Failing Grade for "No Child"
Bush Administration eases off pass-fail system for public schools
Four years after enactment of its hallmark education reform, the Bush administration appears to be heading off calls for changes in the law by agreeing not to enforce key provisions of No Child Left Behind. Schools that fail to make "adequate yearly progress" on academic performance under the law to escape the "failing" label can show progress by other means. Some urban districts can offer students in failing schools tutoring instead of a transfer to a better school. States previously under pressure to show that their teachers met certain minimum standards can now show that they made "good faith efforts" toward hiring qualified educators. Testing requirements for disabled students will be eased.
The analysis in today's Washington Post--which fields a crack educating reporting team--is clear, if not terribly pointed:
The Education Department's actions could signal a new phase for school improvement efforts nearly four years after the law's enactment. Taken together, these actions amount to a major response to critics who have called No Child Left Behind rigid and unworkable. They also help the administration combat efforts to amend the law in Congress.
Is it possible that movements to institutionalize charter schools and voichers have succeeded to the point where the law, long and credibly criticized as an assault on public education, is irrelevant? Think about it: State politicians are starting to feel the heat over the absolute lack of anything resembling instruction that's going on in many classrooms; it is starting to look very much even to those so-called terror moms like Bush is wrong, the problem isn't a lack of will, it's a lack of money.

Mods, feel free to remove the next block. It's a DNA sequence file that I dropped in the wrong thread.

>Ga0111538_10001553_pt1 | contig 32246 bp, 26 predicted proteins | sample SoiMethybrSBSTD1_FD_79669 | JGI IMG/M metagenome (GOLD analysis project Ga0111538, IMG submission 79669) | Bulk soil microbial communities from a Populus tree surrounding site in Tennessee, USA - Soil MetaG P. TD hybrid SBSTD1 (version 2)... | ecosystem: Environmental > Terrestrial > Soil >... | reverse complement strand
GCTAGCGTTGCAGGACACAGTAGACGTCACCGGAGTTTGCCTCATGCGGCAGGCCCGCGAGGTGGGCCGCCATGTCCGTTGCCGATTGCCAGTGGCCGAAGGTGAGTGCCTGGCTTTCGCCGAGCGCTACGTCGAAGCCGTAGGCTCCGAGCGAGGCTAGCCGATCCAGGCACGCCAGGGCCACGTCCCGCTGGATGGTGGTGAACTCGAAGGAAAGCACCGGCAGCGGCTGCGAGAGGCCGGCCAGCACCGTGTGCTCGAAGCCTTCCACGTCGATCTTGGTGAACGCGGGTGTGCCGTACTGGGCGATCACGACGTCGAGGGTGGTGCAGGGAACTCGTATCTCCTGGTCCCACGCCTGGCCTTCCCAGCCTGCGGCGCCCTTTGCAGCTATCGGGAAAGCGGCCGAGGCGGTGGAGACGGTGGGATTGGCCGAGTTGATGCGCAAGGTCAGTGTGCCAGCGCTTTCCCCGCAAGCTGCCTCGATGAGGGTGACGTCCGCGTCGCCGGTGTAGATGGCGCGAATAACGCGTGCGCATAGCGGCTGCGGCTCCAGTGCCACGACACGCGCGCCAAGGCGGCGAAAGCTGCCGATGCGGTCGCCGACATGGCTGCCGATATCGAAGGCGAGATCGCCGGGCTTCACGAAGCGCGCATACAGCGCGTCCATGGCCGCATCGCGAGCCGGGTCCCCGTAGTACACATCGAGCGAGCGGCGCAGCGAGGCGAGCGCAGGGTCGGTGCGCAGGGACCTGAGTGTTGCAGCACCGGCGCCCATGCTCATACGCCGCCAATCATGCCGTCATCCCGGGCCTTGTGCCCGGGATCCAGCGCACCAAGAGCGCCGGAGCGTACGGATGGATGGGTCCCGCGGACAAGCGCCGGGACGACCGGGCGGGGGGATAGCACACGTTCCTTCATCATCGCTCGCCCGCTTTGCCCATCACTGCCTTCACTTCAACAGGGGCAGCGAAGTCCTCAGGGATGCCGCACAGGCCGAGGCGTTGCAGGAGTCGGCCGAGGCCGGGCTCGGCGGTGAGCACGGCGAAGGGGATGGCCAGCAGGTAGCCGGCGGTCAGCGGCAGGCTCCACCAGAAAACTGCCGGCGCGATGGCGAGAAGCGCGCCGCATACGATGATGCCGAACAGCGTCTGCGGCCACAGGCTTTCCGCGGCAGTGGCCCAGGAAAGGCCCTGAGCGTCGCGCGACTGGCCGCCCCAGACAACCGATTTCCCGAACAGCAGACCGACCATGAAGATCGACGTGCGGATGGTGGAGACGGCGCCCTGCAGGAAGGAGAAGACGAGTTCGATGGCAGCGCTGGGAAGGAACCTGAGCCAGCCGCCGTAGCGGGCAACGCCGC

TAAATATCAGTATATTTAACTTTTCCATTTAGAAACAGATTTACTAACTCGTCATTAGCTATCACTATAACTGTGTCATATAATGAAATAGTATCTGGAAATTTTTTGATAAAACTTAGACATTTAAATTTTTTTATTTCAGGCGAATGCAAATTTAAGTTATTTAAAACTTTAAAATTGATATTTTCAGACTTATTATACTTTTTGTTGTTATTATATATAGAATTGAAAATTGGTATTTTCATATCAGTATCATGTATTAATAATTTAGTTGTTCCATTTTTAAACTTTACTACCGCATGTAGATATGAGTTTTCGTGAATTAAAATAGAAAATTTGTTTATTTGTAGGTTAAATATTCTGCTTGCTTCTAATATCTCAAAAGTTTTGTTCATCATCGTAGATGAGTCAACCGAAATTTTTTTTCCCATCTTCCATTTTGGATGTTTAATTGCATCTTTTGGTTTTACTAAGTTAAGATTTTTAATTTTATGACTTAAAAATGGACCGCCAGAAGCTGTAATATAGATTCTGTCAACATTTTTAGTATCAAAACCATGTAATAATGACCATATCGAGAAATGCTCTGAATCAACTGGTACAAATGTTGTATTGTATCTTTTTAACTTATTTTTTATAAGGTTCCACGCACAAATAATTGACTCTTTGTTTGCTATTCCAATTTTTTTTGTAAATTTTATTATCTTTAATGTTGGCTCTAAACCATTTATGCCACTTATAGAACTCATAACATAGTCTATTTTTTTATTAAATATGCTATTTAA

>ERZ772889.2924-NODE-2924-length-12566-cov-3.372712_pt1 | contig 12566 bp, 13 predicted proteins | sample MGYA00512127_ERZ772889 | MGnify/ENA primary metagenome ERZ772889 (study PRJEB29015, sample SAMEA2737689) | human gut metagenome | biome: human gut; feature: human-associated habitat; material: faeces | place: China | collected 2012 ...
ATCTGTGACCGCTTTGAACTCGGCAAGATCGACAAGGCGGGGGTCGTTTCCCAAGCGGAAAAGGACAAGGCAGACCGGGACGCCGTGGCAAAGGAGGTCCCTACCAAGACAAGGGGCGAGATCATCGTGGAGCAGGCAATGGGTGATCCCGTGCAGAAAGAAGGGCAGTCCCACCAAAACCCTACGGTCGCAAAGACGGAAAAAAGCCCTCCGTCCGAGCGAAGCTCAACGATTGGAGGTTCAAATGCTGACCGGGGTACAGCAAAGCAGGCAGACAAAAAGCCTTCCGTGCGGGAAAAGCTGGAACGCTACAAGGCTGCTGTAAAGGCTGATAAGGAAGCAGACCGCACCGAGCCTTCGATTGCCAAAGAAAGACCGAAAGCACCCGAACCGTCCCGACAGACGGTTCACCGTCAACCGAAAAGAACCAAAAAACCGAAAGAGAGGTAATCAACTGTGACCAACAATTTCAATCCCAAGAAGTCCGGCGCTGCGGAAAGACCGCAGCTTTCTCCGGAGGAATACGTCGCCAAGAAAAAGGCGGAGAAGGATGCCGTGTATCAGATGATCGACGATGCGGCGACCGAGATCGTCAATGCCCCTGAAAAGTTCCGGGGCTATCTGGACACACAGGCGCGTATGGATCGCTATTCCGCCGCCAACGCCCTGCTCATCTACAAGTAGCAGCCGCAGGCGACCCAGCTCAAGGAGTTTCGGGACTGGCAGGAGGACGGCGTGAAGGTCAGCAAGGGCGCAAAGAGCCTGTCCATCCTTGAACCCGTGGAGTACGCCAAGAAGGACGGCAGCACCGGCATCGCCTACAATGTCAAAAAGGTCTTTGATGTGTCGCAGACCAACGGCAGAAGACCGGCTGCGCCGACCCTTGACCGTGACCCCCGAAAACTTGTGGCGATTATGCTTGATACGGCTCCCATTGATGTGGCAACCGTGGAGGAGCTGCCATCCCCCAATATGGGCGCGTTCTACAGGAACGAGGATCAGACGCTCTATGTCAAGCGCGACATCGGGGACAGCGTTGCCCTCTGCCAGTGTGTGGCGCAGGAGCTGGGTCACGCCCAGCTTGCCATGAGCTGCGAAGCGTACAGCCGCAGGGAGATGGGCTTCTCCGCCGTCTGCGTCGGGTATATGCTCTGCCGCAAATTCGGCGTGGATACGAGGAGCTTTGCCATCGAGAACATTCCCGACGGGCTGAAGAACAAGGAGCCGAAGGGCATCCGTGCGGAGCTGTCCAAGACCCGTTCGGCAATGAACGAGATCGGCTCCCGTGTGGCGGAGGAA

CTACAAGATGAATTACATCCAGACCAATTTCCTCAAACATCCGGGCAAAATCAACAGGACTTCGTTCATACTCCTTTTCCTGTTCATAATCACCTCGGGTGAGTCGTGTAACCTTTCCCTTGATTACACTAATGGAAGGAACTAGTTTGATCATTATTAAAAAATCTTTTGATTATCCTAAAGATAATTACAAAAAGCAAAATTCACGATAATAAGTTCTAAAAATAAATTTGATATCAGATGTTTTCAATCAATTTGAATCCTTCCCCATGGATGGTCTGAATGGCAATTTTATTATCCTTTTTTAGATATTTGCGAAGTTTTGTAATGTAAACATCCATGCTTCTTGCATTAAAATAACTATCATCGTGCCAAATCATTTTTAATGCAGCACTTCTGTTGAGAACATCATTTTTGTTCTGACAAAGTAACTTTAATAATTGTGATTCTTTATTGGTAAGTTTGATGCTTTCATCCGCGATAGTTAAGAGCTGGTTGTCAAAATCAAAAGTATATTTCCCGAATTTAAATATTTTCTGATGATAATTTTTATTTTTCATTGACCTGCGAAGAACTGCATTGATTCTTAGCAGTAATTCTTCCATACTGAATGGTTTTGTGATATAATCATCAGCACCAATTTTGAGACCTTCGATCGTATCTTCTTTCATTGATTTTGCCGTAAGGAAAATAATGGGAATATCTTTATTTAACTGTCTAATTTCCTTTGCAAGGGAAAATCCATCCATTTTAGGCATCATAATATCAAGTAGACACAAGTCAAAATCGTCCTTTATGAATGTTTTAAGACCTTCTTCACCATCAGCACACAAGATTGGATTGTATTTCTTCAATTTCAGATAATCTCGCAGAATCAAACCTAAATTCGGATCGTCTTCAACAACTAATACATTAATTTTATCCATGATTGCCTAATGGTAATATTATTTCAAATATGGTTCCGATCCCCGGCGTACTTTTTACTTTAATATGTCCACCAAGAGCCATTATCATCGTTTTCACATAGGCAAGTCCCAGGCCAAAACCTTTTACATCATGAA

If you have a child in a Twin Cities school, you know what I mean. Parents and teachers are frantic this year; yesterday, the Strib explained the numbers behind what we know anecdotally to be true:
At South, across Minneapolis and into the suburbs, high schools have been fighting a losing battle against bigger class sizes. It's a particularly sensitive subject in Minneapolis, where as recently as 2000 voters approved tax increases to keep class sizes down, only to watch them edge up in recent years because of higher expenses and tighter state funding.
This year the erosion in Minneapolis elementary classes is one to two students on average, but high school classes are jumping, with math classes up by an average of nine students citywide.
"We seem to have reached a tipping point in terms of parent concern," said Rep. Frank Hornstein, DFL-Minneapolis. "This fall it seems like there's almost a spontaneous grass-roots reaction among parents."
If the tough-love rhetoric fueling No Child was anything more than ideological bluster, would Bush et. al. really be backing away from enforcing the rules at its core?
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